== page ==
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Bee Rescue in February

Taking a bee log away from a site

Cutting Bee Logs the Old Fashioned Way

A fellow down on River Road (south of the James River in Richmond, Virginia) had some fellows removing trees from his yard earlier this week. On Tuesday, they cut a piece out of a big poplar and (when it hit the ground) bees erupted from it (according to the tree cutters, ten thousand of the things!) They quickly gave that tree a lot of room.

The home owner got on the net and found my name, giving me a call. Unfortunately, it was a work week (and this seemed a low probability of success, quite frankly – queen is likely a goner and who knows what happened to the honey stores) and my weekend is booked with a beekeeping course that I am teaching. So, I called one of the fellows from my back-up list (David Stover, also a member of ERBA) and he was able to go out with some friends and get that log cut and moved on.

If we’re lucky, that’s one more colony saved!

2 comments to Bee Rescue in February

  • Doug Ladd

    They had pickup trucks, trailers, rachet straps, chainsaws, and duct tape in the old days?

    I thought they had mules, hay wagons, bow saws, and burlap…

    Im so confused… Wait i have bees i should be confused…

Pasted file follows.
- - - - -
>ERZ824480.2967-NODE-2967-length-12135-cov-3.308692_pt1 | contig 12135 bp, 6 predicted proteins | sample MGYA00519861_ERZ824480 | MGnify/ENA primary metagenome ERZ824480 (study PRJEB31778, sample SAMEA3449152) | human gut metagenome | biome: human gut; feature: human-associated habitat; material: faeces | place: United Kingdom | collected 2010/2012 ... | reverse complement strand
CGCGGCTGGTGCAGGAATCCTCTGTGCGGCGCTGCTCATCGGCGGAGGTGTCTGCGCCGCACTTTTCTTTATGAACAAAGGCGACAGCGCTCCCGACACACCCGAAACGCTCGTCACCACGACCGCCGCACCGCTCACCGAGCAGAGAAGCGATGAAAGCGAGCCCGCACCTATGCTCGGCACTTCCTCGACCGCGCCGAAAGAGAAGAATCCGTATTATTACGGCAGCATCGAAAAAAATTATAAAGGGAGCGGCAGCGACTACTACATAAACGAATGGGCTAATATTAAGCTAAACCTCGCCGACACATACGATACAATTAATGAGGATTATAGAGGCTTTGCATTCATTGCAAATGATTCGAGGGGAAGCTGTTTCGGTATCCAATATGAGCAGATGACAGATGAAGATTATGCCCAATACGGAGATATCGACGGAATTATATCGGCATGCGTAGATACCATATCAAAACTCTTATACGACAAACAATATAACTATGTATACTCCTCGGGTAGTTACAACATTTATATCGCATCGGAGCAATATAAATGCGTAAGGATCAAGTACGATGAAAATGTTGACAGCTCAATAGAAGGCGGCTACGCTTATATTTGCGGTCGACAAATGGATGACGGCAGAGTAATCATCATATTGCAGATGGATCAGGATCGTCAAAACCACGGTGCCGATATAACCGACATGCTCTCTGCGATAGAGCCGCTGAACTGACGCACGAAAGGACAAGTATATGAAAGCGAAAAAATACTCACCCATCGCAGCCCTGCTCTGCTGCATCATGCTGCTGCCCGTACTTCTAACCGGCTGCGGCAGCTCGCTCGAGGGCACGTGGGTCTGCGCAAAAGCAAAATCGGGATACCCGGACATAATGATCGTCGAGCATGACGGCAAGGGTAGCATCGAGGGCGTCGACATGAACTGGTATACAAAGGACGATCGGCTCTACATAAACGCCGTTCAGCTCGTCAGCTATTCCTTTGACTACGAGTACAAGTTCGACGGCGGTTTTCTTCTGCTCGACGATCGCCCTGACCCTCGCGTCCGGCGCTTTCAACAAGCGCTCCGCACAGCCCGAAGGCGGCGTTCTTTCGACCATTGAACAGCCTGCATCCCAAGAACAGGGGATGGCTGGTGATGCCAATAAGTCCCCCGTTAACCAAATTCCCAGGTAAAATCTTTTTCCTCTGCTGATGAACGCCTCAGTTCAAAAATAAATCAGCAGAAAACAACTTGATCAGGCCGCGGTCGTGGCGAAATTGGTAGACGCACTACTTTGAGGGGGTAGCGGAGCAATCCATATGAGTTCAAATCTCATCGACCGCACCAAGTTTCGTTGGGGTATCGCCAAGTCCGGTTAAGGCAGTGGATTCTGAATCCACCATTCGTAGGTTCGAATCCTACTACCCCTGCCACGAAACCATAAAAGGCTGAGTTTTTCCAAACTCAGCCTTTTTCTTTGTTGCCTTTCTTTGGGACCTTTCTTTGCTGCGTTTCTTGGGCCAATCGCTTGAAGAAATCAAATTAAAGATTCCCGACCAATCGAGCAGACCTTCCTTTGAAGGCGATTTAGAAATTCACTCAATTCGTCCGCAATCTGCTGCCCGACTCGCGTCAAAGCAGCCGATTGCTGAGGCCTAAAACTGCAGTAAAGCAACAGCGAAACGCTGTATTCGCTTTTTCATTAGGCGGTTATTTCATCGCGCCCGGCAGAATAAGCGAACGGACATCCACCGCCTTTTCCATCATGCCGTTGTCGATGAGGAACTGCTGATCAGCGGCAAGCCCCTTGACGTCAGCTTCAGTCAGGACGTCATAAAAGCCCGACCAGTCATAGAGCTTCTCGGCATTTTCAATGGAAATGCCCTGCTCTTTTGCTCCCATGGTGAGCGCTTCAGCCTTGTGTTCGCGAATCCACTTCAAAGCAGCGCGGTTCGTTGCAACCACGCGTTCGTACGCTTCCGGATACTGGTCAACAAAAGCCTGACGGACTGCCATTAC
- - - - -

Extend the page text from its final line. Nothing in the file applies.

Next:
Glad to see the season pulling together!

  • I’ve done several extractions from houses, and my last one in 2011 was this tree from a park in south Richmond. I makes me nervous to see that log on its side. Queen may or may not be dead, but they won’t be able to mate and raise a new one at this time of year. Regardless, the big issue in these trees is beetles. The comb gets crushed, one on top of another. When that happens, the bees can’t get in between the comb and root out the beetles. The beetles can get in really tight spaces, then the beetle larva do their dirty work. As soon as possible, they need to go in that tree and make sure there is bee space between the comb, and if any fell to the bottom, to pull it out of the tree and set it in a place the bees can rob. Otherwise, hive beetles will destroy the honey and eventually drive the bees out.

    http://www.youtube.com/watch?v=-XYCd0QGcfI is what it can look like.

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